W. Joseph Campbell

False narrative about Jessica Lynch and Pentagon surfaces anew

In Debunking, Jessica Lynch, Media myths, Washington Post on May 6, 2011 at 7:11 am

As the Obama Administration has made a hash of how terror leader Osama bin Laden was taken down, news outlets have blithely and misleadingly invoked false narrative about Jessica Lynch as a point of comparison.

Origin of the hero-warrior tale

The false narrative has it that the Pentagon concocted a tale about Lynch’s battlefield heroics in Iraq in 2003, fed it somehow to the Washington Post which spread the electrifying but bogus story around the world (see left).

In reality, the Pentagon treated the Lynch hero-warrior tale as if it were radioactive. The Post’s sensational story about Lynch, which was published April 3, 2003, indicated as much, referring to “Pentagon officials” as saying “they had heard ‘rumors’ of Lynch’s heroics but had had no confirmation.”

One of the Post reporters whose byline appeared on that story has stated unequivocally the Pentagon was not the newspaper’s source for the account of Lynch’s supposed derring-do.

“Our sources for that story were not Pentagon sources,” the reporter, Vernon Loeb, said in an interview on National Public Radio in late 2003.

Loeb, who then was the Post’s defense correspondent and now is the newspaper’s top editor for local news, also said in the NPR interview:

“I just didn’t see the Pentagon trying to create a hero where there was none. I mean …they never showed any interest in doing that, to me.”

Despite Loeb’s exculpatory statements, the false narrative that the Pentagon concocted the story about Lynch lives on — and has been repeated this week by the likes of filmmaker Michael Moore.

“The government, especially the Pentagon,” Moore has been quoted as saying, “has a poor track record of telling the truth, starting with Jessica Lynch.”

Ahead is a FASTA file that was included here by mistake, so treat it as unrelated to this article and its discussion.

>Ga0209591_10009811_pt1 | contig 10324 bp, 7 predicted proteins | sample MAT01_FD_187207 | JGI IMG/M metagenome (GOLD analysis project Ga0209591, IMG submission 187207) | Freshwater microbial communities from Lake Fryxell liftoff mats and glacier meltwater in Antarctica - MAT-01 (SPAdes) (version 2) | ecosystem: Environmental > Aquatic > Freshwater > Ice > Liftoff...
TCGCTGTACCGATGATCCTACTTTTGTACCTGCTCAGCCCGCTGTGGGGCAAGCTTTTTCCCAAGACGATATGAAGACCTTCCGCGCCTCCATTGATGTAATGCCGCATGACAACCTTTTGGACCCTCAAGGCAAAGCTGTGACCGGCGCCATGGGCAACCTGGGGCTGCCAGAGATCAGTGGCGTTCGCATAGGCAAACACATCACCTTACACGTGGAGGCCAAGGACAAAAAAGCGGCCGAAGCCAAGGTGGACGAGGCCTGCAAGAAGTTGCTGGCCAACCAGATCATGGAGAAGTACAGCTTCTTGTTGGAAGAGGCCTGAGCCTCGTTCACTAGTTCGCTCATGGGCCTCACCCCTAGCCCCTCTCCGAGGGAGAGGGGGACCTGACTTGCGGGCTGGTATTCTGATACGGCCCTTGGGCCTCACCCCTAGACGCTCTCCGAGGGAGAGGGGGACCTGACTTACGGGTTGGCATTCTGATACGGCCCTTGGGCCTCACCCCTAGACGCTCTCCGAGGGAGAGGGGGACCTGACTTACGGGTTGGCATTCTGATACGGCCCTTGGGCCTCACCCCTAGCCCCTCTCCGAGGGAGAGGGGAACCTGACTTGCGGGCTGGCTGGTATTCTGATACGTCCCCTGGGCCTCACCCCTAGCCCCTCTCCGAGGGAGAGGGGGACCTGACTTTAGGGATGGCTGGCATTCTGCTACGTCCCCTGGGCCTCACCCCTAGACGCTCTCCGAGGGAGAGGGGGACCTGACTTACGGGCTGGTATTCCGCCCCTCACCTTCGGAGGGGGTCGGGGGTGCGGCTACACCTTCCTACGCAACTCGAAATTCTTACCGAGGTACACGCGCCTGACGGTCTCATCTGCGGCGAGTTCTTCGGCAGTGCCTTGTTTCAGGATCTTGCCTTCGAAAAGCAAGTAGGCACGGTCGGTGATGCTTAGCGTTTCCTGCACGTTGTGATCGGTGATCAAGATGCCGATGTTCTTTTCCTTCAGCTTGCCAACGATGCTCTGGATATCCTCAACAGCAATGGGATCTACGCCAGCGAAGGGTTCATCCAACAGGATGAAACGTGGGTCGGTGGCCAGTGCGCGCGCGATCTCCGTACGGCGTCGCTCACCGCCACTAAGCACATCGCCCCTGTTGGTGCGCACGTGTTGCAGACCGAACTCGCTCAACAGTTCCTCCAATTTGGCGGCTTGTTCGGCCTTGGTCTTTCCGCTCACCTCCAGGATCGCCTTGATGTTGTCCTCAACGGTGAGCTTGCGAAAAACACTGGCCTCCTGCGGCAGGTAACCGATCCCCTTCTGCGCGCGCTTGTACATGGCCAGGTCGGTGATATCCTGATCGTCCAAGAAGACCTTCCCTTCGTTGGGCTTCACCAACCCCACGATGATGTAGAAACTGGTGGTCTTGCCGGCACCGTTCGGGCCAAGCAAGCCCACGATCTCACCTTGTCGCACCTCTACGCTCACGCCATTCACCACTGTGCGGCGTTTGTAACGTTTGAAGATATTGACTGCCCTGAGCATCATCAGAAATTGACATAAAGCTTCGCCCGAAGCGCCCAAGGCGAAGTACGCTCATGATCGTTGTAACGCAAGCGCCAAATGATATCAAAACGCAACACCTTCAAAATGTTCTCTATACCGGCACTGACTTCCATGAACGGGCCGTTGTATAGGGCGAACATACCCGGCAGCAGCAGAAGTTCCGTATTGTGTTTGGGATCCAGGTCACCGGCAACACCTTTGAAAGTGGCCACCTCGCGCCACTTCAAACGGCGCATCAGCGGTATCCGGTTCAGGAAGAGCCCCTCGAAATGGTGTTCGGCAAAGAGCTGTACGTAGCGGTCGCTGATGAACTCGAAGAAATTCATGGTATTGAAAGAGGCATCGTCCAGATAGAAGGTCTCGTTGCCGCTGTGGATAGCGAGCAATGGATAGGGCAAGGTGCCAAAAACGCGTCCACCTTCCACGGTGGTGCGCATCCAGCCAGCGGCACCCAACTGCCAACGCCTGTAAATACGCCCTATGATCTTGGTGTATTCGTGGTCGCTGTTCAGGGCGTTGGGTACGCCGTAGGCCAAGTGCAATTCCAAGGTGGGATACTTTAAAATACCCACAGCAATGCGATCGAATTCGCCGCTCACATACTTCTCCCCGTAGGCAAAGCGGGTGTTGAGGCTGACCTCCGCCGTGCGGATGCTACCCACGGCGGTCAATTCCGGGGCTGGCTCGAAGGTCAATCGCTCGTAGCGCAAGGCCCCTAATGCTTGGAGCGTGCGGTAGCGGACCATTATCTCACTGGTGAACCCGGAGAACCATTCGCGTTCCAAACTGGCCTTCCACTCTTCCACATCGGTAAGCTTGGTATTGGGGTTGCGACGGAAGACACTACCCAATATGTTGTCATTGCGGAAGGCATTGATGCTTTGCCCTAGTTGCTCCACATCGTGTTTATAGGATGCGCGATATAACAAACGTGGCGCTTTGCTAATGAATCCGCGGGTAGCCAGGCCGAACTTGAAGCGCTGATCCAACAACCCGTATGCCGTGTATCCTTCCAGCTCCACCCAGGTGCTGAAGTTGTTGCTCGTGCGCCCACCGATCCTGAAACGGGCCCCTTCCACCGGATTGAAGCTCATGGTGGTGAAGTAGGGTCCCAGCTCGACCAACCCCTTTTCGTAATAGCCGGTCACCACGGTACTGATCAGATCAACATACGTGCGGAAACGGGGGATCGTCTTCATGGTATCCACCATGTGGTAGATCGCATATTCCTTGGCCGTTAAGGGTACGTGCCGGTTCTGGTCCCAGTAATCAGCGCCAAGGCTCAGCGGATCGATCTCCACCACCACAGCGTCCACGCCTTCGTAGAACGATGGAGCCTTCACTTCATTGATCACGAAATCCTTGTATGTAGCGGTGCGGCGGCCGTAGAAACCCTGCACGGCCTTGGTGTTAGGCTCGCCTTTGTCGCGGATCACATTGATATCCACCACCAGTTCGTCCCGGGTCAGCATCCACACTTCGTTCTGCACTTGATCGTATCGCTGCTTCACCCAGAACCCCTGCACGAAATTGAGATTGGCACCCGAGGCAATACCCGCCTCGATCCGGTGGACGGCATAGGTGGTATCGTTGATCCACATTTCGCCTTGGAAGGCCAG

Moore has been on Twitter this week, making similarly unsubstantiated claims about the Pentagon.

The Guardian in  London also has offered unsupported claims about the Pentagon’s role in the Lynch hero-warrior tale.

The newspaper yesterday noted that “the White House has been busy messing up the aftermath [of bin Laden’s killing] with a display of PR ineptness that is remarkable.”

Notable among the administration’s flubs and mixed messages about bin Laden was the account, since repudiated, that the mastermind of the terrorist attacks of September 11, 2001, hid behind one of his wives before he was fatally shot by the U.S. commando team.

The Guardian article also declared:

“Whether it’s Islamists hoping Bin Laden is not dead or conservatives wondering if the facts are being manipulated in the way Pentagon officials did over Private Jessica Lynch during the Iraq war, this is precisely the opposite of what the Oval Office wanted.”

The Associated Press wire service has turned to the false narrative as well, asserting in a dispatch yesterday: “Initial military accounts of Jessica Lynch’s resistance to her captors were part of an effort to rally public support for the war, and were factually wrong.”

As I note in Getting It Wrong, making up the hero-warrior story to boost support for the conflict would have been nonsense: At the time, Americans in overwhelming numbers said they backed the war in Iraq.

It’s quite remarkable indeed how the singular role of the Post in reporting and spreading the bogus story about Lynch has receded so thoroughly in favor of the false narrative that blames the Pentagon for having made it all up.

Timothy Egan, writing at the New York Times’ “Opinionator” blog, revisited the Lynch case yesterday without once mentioning the Washington Post.

The Pentagon, after all, is a convenient foil and as I note in my latest book, Getting It Wrong, the bogus tale about Lynch corresponds well to the curdled popular view about the war in Iraq.

The Post, moreover, has never adequately explained how it got the Lynch story so thoroughly wrong.

Sgt. Walters

Nor has the Post ever had much to say about the American soldier who probably did perform the heroics that were misattributed to Lynch. His name was Donald Walters, a cook-sergeant in Lynch’s unit, which came under attack in Nasiriyah, in southern Iraq, on March 23, 2003.

Walters put down covering fire that allowed his comrades to attempt to flee.

Walters is believed to have fought until he was out of ammunition. He was overwhelmed, taken prisoner, and executed soon afterward.

A measure of the Post’s indifference about Walters can be found in searching a database of articles that the newspaper has published since 2003.  In that time, the Post has carried just two articles that even mention Donald Walters.

WJC

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